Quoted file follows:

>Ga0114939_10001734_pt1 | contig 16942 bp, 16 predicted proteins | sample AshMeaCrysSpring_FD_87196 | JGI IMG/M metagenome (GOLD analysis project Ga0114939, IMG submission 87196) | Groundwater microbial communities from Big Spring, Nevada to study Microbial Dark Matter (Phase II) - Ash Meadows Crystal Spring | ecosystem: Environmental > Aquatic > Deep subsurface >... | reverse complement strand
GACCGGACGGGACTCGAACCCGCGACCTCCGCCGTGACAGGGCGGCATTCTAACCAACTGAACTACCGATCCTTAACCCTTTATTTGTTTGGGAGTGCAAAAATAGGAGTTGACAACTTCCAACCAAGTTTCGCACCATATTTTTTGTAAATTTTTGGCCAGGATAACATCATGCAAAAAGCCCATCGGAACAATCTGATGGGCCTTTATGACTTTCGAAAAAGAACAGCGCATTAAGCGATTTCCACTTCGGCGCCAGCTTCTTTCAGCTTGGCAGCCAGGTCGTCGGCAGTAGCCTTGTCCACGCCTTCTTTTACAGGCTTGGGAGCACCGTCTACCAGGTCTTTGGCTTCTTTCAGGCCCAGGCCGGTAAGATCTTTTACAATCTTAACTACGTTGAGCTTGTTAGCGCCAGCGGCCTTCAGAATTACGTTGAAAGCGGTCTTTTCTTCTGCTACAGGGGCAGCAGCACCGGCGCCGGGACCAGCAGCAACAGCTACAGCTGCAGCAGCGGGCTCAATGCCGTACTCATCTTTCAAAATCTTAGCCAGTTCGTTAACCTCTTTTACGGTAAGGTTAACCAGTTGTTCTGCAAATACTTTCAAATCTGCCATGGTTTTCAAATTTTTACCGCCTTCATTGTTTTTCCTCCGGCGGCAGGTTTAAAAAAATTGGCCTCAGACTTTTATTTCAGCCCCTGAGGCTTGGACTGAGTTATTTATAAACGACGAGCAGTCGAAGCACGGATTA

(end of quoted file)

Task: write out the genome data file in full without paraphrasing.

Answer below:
>Ga0114939_10001734_pt1 | contig 16942 bp, 16 predicted proteins | sample AshMeaCrysSpring_FD_87196 | JGI IMG/M metagenome (GOLD analysis project Ga0114939, IMG submission 87196) | Groundwater microbial communities from Big Spring, Nevada to study Microbial Dark Matter (Phase II) - Ash Meadows Crystal Spring | ecosystem: Environmental > Aquatic > Deep subsurface >... | reverse complement strand
GACCGGACGGGACTCGAACCCGCGACCTCCGCCGTGACAGGGCGGCATTCTAACCAACTGAACTACCGATCCTTAACCCTTTATTTGTTTGGGAGTGCAAAAATAGGAGTTGACAACTTCCAACCAAGTTTCGCACCATATTTTTTGTAAATTTTTGGCCAGGATAACATCATGCAAAAAGCCCATCGGAACAATCTGATGGGCCTTTATGACTTTCGAAAAAGAACAGCGCATTAAGCGATTTCCACTTCGGCGCCAGCTTCTTTCAGCTTGGCAGCCAGGTCGTCGGCAGTAGCCTTGTCCACGCCTTCTTTTACAGGCTTGGGAGCACCGTCTACCAGGTCTTTGGCTTCTTTCAGGCCCAGGCCGGTAAGATCTTTTACAATCTTAACTACGTTGAGCTTGTTAGCGCCAGCGGCCTTCAGAATTACGTTGAAAGCGGTCTTTTCTTCTGCTACAGGGGCAGCAGCACCGGCGCCGGGACCAGCAGCAACAGCTACAGCTGCAGCAGCGGGCTCAATGCCGTACTCATCTTTCAAAATCTTAGCCAGTTCGTTAACCTCTTTTACGGTAAGGTTAACCAGTTGTTCTGCAAATACTTTCAAATCTGCCATGGTTTTCAAATTTTTACCGCCTTCATTGTTTTTCCTCCGGCGGCAGGTTTAAAAAAATTGGCCTCAGACTTTTATTTCAGCCCCTGAGGCTTGGACTGAGTTATTTATAAACGACGAGCAGTCGAAGCACGGATTA